Conditions of the Foot
by Dr. Mark H. Tompkins

Plantar Warts (Verruca Plantaris)

Plantar Warts (VP) are an extremely common skin manifestation which occurs on the plantar surface (bottom) of the foot which is caused by the human papilloma virus (HPV). The infection occurs most commonly in children and young adults between the ages of 8 and 18. The majority of people become immune to HPV by the second or third generation of life.

VP is characterized by hyperkeratotic (build-up of excess skin) lesions that form on the bottom of the foot. They are the same skin disease (HPV) process as 'typical' warts, which frequently appear on the hands and/or legs/arms. Due to unique characteristics of the layers of skin on the plantar (bottom) surface of the foot, and weight-bearing factors, the lesions become imbedded deeper into the tissues and frequently cause significant pain with shoe gear and ambulation.

VP may occur as a single, isolated lesion, or may multiply and coalesce into 'patches' of lesions-referred to as Mosaic VP. VP must be distinguished from other forms of hyperkeratosis which commonly occurs on the bottom of the foot. VP lesions tend to be more rounded in nature, frequently have black spots within the center portion, and hurt more when pressure is applied to the sides of the lesion (pinching). They tend to get larger with time, and most frequently spread to adjacent areas, to the hands, or to the other foot.

Plantar warts (VP) are treated with a variety of methods, depending upon the number and size of the lesion(s), the age of the patient, and history of previous treatment(s). There are no prescription-strength medications currently available for the treatment of VP. All OTC medications available for the treatment of mild cases of VP are combinations of 17% salicylic acid. These medications tend to be more successful in the treatment of warts anywhere other than the bottom of the foot (non-weight bearing surfaces). However, smaller numbered and sized lesions will frequently respond to this type of treatment.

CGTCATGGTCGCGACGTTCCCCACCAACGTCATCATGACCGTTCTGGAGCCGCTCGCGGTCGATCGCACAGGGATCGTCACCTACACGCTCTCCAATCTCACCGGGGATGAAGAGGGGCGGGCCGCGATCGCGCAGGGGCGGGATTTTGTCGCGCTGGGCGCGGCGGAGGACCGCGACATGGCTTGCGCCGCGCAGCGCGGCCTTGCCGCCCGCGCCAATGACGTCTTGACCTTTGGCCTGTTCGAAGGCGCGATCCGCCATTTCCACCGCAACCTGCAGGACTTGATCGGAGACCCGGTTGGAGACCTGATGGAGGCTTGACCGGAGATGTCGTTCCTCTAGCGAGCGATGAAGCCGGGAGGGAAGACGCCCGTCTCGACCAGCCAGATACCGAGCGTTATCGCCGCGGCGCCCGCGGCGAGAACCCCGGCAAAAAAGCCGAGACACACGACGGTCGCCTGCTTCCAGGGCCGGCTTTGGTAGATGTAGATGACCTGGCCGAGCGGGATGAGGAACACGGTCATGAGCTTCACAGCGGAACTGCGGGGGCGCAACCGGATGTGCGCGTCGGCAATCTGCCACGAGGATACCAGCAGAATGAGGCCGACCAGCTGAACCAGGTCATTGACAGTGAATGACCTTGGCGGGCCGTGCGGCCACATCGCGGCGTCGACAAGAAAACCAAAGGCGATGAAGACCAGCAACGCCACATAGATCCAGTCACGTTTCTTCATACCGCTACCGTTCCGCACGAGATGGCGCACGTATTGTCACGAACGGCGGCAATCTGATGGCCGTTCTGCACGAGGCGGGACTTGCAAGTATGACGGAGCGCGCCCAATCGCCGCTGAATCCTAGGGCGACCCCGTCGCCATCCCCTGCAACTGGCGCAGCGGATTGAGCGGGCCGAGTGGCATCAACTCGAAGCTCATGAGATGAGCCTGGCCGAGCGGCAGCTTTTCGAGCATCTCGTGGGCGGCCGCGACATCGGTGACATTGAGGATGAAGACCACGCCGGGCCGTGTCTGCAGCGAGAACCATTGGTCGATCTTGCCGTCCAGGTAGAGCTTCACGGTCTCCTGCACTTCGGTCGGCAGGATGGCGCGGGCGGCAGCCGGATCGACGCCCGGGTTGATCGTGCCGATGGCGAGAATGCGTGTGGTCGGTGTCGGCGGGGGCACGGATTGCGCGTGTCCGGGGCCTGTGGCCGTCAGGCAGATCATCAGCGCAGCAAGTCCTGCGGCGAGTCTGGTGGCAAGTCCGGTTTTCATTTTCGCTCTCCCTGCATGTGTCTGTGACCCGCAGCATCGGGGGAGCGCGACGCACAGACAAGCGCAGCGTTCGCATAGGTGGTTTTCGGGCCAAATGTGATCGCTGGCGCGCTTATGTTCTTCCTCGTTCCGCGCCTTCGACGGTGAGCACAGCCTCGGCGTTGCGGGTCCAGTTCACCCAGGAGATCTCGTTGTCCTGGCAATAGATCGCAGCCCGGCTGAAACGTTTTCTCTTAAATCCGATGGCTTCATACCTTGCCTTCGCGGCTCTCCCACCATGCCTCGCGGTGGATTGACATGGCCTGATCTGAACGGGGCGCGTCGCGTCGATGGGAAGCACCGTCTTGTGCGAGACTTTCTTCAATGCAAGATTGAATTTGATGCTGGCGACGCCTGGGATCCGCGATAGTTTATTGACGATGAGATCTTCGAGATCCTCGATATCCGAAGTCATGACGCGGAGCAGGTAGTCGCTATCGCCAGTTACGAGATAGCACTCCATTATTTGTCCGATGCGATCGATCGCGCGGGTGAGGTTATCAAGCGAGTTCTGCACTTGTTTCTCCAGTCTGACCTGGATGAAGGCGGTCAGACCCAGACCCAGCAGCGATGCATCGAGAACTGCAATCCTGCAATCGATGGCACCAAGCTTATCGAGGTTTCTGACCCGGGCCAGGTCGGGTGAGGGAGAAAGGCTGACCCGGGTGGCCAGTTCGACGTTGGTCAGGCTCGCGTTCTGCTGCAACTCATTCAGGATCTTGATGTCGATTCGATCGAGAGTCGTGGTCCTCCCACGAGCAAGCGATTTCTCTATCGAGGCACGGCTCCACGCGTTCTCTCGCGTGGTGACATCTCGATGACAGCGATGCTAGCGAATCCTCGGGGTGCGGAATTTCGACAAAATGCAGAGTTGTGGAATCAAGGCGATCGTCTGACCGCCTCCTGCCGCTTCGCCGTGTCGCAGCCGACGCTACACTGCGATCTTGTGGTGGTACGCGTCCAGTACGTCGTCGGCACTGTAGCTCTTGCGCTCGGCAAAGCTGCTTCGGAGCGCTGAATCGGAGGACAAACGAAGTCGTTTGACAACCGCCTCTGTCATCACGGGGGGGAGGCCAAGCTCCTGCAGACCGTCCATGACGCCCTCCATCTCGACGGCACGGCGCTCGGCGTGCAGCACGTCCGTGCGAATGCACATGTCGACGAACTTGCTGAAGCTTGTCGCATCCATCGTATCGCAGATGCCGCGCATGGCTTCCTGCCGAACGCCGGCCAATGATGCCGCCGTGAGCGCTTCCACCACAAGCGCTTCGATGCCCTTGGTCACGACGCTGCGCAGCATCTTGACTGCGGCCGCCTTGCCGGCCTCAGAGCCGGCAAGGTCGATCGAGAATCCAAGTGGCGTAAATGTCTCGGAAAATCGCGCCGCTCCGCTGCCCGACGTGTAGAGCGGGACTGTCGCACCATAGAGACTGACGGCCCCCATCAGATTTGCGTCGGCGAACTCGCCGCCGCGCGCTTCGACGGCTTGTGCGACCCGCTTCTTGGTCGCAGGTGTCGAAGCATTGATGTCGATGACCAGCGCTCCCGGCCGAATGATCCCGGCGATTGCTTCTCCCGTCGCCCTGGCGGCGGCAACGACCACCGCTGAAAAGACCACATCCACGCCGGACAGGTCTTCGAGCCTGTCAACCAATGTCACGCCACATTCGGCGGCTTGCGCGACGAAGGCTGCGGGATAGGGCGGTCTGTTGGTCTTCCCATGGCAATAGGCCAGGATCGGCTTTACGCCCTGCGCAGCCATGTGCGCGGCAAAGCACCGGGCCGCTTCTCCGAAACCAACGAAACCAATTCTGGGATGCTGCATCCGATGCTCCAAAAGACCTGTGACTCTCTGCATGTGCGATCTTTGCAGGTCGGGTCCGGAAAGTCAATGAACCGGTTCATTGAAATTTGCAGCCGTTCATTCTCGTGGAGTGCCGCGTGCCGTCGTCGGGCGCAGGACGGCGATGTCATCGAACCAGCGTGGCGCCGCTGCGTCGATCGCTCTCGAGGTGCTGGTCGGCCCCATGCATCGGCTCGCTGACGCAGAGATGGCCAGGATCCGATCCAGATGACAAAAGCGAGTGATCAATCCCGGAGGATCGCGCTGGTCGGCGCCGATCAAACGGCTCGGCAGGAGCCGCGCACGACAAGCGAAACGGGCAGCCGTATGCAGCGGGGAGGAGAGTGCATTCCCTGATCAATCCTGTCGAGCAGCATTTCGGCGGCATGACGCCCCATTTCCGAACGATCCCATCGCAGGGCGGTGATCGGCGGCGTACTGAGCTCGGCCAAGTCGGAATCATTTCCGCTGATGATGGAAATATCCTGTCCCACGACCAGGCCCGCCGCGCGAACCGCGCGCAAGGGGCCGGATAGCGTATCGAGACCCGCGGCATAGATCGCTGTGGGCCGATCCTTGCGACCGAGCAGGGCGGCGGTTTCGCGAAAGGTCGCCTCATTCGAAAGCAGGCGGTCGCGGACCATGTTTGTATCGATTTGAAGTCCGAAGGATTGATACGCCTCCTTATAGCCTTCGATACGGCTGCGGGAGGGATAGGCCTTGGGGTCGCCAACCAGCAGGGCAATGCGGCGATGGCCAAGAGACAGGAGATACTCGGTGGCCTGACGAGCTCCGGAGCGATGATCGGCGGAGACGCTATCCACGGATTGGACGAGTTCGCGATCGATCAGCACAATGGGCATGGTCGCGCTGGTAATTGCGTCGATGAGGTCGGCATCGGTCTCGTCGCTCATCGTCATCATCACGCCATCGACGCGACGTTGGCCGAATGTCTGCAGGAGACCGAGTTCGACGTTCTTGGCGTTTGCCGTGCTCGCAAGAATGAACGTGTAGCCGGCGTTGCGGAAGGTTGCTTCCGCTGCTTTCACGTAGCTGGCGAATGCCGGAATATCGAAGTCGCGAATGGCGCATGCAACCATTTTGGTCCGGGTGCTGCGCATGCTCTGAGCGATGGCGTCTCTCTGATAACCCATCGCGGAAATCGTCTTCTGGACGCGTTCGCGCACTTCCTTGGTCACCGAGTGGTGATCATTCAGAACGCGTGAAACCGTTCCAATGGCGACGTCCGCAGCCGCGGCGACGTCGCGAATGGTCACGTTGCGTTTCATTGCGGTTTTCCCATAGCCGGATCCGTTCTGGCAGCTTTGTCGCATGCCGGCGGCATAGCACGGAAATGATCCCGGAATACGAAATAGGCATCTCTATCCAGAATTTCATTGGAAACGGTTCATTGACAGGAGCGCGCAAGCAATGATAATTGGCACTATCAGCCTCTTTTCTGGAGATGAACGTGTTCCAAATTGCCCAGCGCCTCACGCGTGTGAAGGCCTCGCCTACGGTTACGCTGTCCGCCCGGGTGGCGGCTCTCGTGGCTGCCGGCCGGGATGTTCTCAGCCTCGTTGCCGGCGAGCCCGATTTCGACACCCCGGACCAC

The most common method of treatment for mild to moderate VP is via local excision. This is a relatively simple procedure performed in the office setting with a local anesthetic. Once the lesion(s) are anesthetized, they are surgically removed. A chemical called phenol is then applied to the base of the excision site(s) to kill any remaining HPV that may exist within the surrounding tissues. A larger, compressive bandage is initially applied and kept in-place until the following morning. After care is minimal utilizing warm foot soaks and application of a bandaid and antibiotic cream or ointment for a week or so. Pain is minimal and complete healing may take up to 4 weeks, with little change in activity level.

More severe cases of VP, Mosaic VP, or recurring lesions, are treated with the carbon dioxide (CO2) laser. This is performed as an outpatient procedure with the aid of twilight sedation and involves laser vaporization of the viral tissue. Healing times vary depending on the number and size of the lesions.

Success rates for the treatment of plantar warts are extremely variable. The number one complication with any level of treatment for VP, is reoccurrence . There is no known cure for viral infections, and successful treatment is dependent upon early diagnosis and appropriate treatment by a foot specialist.



Athletes Foot

Bio-Mechanical Pain


Calluses & Corns

Diabetic Foot

Flat Feet

Hallux Limitus/Rigidus

Hammer Toes

Heel Pain/Heel Spur

Ingrown Nails


Morton's Neuroma



Plantar Fasciitis

Plantar Warts

Running Injuries

Sclerosing Injection Treatments


Severs Disease

Shin Splints

Sweaty Feet/Odor

Toenail Fungus





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Dr. Mark Tompkins | 4402 Vance Jackson, Suite #146 | Phone: 210-341-2202

Copyright © 2001-2009 Dr. Mark H. Tompkins.  All rights reserved.